Rev. Martin Luther King Jr.’s birthday became a federal holiday in 1983, but Texas was one of several states that initially refused to recognize it. It took a group of activists and a little help from the NFL Players Association to pass the law.
In 1990, Arizona voters faced the question of whether to make MLK Day a holiday. The NFL selected Arizona to host the Super Bowl in 1993, but threatened to postpone the game if the measure was not taken.
This did not happen, and Arizona lost potentially hundreds of millions of dollars.
“The NFL has decided that if Arizona doesn’t honor Dr. King, then Arizona won’t have a Super Bowl,” said Mario Salas, an associate professor at the University of Texas at San Antonio and human rights activist most of his life.
Arizona is losing the game
Meanwhile, a debate of its own flared up in Texas over honoring the civil rights leader. For years, activists like Salas have been meeting with lawmakers in Austin and asking them to introduce a public holiday.
“We had a meeting and we discussed the fact that people go to Austin every year trying to get a public holiday to no avail,” Salas said, referring to Frontline 2000, a civil rights group made up of former members of the Student Movement. . Nonviolent Action Coordinating Committee: “So we chose a different tactic that was pretty radical compared to the previous tactic.”
When Arizona voters turned down the holiday, Texas jumped at the opportunity to host the Super Bowl in Houston. But if Texas didn’t have a celebration in honor of King, would that be rejected too? Frontline 2000 I decided to use this opportunity to my advantage.
“We spoke with [NFL] The player association we spoke to [then-]NFL Commissioner Paul Tagliabe and told him we’re going to sue the NFL, we’re going to sue anyone else if they play the Super Bowl in Texas without honoring King,” Salas says.
The NFL Players Association agreed to boycott the Super Bowl if Houston’s bid to host was chosen. Armed with this knowledge, Frontline 2000 returned to the Capitol to convince lawmakers to support legislation making MLK Day a public holiday.
Getting an invoice for the finish line
Senate Bill 134 had already passed the Texas Senate, but it was under consideration in a House committee.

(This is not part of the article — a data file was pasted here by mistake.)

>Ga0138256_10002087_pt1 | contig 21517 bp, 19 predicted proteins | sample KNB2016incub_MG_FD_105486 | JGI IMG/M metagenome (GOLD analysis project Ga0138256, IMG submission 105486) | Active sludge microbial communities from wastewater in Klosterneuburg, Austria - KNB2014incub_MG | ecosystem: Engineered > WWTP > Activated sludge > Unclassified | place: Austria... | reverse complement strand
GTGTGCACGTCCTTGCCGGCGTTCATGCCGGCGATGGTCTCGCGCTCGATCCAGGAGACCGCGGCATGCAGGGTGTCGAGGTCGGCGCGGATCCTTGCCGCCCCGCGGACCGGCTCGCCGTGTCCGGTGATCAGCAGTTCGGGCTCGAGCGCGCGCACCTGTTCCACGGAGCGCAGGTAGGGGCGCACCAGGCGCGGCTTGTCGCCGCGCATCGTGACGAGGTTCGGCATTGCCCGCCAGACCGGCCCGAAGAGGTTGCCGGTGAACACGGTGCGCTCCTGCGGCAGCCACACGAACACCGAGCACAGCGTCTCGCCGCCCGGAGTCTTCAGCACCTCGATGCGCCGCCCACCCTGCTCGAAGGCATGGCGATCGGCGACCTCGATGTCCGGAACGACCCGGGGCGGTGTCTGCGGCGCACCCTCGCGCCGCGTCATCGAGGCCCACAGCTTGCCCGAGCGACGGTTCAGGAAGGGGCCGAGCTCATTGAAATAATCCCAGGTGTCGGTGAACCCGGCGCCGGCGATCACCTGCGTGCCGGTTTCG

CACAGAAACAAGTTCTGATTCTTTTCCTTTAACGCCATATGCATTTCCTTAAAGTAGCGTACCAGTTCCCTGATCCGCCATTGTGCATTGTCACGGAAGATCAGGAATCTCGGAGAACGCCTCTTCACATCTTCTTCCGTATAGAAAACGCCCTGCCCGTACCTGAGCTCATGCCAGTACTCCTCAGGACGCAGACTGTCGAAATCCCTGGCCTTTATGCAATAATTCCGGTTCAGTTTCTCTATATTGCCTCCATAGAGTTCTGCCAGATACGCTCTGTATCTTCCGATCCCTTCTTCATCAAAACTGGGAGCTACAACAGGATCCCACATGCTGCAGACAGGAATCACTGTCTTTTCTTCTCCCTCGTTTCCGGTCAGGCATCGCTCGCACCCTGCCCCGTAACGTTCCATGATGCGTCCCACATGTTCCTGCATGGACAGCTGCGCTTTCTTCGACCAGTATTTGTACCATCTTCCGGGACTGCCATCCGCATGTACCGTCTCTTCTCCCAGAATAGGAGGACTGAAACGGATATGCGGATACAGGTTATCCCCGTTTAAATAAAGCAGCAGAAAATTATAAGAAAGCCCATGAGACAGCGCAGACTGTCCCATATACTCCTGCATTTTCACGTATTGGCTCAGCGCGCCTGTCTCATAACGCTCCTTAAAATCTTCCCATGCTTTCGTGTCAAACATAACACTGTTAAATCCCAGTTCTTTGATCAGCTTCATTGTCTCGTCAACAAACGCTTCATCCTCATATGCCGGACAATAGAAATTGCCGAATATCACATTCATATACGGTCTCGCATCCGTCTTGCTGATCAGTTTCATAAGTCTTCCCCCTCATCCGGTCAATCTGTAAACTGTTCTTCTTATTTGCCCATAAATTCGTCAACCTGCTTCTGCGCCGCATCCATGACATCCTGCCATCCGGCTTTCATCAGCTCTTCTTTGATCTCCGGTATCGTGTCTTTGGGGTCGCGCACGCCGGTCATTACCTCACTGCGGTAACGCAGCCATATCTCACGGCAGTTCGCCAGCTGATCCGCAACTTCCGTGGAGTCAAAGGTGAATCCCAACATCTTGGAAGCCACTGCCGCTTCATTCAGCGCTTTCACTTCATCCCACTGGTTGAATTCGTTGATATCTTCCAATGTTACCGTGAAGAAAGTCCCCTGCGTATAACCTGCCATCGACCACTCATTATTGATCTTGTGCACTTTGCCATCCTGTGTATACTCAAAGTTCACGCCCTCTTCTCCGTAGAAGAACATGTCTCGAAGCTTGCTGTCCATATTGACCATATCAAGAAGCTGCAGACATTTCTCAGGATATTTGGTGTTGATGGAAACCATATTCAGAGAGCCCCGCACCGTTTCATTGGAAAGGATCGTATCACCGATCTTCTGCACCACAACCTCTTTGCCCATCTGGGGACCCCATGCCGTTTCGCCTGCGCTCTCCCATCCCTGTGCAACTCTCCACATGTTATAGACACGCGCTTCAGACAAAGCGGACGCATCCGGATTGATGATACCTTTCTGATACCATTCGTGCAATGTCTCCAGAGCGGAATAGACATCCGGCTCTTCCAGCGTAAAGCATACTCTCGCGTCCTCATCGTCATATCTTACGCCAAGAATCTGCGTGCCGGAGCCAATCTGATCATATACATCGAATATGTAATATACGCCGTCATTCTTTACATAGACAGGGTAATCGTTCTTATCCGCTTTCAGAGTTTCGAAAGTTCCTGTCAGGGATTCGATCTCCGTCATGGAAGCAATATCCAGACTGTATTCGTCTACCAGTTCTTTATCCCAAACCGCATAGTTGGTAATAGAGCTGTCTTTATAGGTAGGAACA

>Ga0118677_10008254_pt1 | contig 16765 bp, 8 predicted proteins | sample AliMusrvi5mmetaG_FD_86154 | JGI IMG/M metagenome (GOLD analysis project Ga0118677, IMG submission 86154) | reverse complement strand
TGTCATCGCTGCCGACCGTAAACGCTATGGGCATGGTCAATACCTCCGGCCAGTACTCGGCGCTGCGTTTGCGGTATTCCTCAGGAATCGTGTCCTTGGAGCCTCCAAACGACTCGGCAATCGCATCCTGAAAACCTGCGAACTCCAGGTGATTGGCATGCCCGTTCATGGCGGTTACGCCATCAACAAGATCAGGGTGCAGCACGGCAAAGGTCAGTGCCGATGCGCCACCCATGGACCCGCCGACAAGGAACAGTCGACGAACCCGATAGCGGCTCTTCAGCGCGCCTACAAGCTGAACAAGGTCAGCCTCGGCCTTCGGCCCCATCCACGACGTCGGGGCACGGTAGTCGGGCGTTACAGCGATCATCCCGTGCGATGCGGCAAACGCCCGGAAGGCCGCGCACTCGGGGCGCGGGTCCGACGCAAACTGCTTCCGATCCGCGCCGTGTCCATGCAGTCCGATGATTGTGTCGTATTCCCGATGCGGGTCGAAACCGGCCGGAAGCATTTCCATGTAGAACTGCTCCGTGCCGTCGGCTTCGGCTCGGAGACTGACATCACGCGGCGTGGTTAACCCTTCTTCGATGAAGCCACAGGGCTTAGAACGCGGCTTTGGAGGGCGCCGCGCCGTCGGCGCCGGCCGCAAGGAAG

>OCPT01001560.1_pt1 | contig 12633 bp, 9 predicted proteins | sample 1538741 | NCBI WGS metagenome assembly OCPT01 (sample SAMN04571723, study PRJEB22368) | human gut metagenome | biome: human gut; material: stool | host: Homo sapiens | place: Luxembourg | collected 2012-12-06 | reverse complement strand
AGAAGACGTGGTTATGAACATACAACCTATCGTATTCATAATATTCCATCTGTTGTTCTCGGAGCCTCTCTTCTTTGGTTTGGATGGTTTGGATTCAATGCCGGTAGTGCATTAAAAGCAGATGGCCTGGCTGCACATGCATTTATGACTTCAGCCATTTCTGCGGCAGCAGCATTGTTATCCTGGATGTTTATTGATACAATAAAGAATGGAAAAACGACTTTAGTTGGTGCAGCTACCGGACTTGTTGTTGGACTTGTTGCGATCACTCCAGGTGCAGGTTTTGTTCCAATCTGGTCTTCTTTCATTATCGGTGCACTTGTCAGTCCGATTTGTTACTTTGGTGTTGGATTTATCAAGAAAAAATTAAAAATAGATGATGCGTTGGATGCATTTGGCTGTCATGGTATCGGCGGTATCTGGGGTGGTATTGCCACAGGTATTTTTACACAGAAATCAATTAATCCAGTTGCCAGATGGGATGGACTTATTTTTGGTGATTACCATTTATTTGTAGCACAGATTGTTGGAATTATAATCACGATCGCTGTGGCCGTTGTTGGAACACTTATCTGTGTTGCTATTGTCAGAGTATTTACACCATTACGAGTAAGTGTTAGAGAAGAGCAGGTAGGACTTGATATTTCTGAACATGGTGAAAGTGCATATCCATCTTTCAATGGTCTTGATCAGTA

Salas returned to the Capitol and met with then-Speaker Gib Lewis to tell him that Texas’ bid for the Super Bowl would be contingent on legislators’ approval of the holiday.
“We were out of the meeting for 15 minutes and the Speaker of the House told us that the bill would be brought out of this committee in the morning and ready for a vote and eventually for the governor’s signature,” Salas said.
The bill was passed by the House of Representatives in the final days of the legislative session. and Governor Ann Richards signed into law on June 11, 1991.
Why are we marching
Despite Texas’ renewed recognition of MLK Day, the NFL decided to host the Super Bowl that year in California. But since then, Texas has celebrated King’s legacy, and eventually the rest of the states followed suit.
“Many of us who have been pushing for this have been involved in the civil rights movement for years,” Salas said. “I was at a very young age. And it was absolutely necessary to do this in order to honor the memory of a man who gave everything, gave his life in the war against racism and in the war against segregation.
This month, Reverend King will be commemorated with parades across the country. Austin will host a march on Monday starting at the MLK statue on the UT campus and culminating in a festival at the University of Houston-Tillotson.
Salas does not view these events as parades; rather, he sees them as marches—the same kind leaders like King used to draw attention to the civil rights movement.
“In those days, hiking could mean life. And this is something we must never forget,” he said. “Marsh is not so demanding to sacrifice one’s life now, but then it was, and this is a moment that we cannot forget.”
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